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First wild cheetah cubs born in UAE in four decades

By Mark Tutton for CNN
STORY HIGHLIGHTS
  • Cheetah cubs born at the Arabian Wildlife Park, on Sir Bani Yas island
  • Cheetahs have been extinct in the peninsula since 1972
  • It is hoped they will control the population of the park's 5,000 native animals

London, England (CNN) -- Four cheetah cubs have been born at a nature reserve in the UAE -- the first cheetahs born in the wild in the region since the animal became extinct in the Arabian Peninsula in 1972.

The cubs were born on Sir Bani Yas island, eight kilometers off the mainland and 255 kilometers west of the city of Abu Dhabi. A private wildlife reserve was established on the island in 1971 by the late founder and former president of the UAE, Sheikh Zayed bin Sultan Al Nahyan.

It is now being developed by Abu Dhabi's Tourism Development and Investment Company (TDIC), which has allocated nearly half the island to its Arabian Wildlife Park, for breeding and conserving animals indigenous to the Arabian Peninsula.

Last year, two captive-bred male cheetahs and one adult female cheetah were brought to the island and released into the 4,100-hectare park, fitted with radio collars.

Marius Prinsloo, TDIC's Conservation and Agricultural Services manager, told CNN "The cheetahs are of the Northern sub species, which is probably closest living relative to the one that went extinct in the UAE."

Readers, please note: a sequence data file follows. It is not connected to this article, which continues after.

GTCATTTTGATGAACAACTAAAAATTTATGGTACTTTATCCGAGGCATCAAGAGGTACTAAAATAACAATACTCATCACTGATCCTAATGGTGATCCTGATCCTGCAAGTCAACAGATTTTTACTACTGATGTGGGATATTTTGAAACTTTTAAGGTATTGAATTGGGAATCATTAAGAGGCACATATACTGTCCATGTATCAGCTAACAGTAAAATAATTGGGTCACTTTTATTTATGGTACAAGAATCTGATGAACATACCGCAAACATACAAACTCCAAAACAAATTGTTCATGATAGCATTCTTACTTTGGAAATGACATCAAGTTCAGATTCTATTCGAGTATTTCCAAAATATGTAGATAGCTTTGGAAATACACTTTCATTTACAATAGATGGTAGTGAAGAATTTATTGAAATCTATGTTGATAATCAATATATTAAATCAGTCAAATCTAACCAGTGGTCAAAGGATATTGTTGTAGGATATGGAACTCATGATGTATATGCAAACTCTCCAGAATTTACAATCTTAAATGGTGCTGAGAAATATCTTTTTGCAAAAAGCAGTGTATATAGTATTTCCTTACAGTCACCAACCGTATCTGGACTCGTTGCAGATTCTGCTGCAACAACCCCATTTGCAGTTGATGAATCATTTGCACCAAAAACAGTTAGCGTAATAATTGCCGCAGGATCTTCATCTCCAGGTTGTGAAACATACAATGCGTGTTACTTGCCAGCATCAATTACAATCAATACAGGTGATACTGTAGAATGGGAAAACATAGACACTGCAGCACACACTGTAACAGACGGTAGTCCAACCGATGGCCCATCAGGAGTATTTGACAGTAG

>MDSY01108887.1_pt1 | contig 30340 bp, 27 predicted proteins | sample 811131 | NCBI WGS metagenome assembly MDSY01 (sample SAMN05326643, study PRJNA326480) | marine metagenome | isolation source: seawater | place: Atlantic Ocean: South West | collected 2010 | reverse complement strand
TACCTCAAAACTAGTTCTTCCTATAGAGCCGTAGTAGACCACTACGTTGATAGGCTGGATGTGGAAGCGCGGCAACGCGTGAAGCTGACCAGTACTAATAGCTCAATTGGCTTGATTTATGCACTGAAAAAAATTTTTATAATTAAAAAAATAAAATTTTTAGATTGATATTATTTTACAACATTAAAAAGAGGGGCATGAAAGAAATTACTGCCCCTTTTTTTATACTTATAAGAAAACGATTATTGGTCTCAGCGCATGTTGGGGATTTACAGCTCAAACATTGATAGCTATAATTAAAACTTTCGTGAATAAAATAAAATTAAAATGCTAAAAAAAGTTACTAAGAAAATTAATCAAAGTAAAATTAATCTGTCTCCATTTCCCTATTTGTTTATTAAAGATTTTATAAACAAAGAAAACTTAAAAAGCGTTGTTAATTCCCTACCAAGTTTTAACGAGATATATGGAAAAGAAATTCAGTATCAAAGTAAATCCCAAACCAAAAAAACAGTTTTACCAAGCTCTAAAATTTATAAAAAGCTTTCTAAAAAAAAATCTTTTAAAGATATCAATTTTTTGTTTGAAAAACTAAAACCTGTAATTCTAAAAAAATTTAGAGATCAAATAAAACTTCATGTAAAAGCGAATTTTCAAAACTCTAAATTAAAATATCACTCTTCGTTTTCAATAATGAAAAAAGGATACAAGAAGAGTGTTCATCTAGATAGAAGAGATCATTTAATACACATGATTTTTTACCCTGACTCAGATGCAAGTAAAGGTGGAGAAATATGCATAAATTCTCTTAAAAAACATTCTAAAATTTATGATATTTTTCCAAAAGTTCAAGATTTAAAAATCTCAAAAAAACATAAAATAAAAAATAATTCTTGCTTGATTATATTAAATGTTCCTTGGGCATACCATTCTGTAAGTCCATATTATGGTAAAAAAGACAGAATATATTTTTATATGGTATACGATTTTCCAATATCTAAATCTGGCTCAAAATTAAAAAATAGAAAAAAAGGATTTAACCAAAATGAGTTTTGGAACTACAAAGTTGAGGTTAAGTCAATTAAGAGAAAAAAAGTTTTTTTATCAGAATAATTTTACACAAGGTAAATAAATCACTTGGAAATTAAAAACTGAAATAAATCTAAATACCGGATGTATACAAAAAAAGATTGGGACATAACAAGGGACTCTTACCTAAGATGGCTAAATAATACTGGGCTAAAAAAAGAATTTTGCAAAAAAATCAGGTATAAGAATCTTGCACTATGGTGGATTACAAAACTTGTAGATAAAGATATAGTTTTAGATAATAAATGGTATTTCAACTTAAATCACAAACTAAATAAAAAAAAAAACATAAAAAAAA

While the cheetahs brought to the island had to be trained to fend for themselves in the wildlife park, the cubs were born free.

They are now moving down the mountain and are beginning to wander around with their mother.
--Marius Prinsloo, TDIC
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"The babies are true wild animals, born in the wild and raised in the wild," said Prinsloo. "There's no human interference. They're actually quite scared of humans because they don't see them.

"We observe them from a distance, we don't interfere with the mother or interact with them. They're being raised as true wild cheetahs by their mother."

The births were part of a breeding program, with the TDIC working alongside the European Endangered Species Program and European Association of Zoos and Aquaria.

The TDIC will share their information and the cheetahs' gene pool with breeding programs in Europe and the United States.

Prinsloo said survival rates for cheetah cubs are very low, both in the wild and in captivity, but the mother, Safira, has been doing an impressive job of taking care of her cubs.

"They are now moving down the mountain [where they were born], and are beginning to wander around with their mother. She will teach them to hunt when they get stronger," he said.

There are fewer than 10,000 wild cheetahs left worldwide, according to the International Union for Conservation of Nature, and the Northern cheetah is critically endangered in its natural habitat of north-east Africa, Prinsloo told CNN.

It is hoped the cheetahs will provide a natural population control for the park's 5,000 native animals, which include Sand Gazelle and Arabian Oryx.

They will be helped by the park's striped hyenas -- a species critically endangered in the Arabian Peninsula. Captive-bred hyenas were introduced to the park last year and two cubs were born on the island earlier this year.

The TDIC hopes the Arabian Wildlife Park will be a tourist draw and said 25,000 visitors stayed on the island in 2009 -- its first year open to the public.

 
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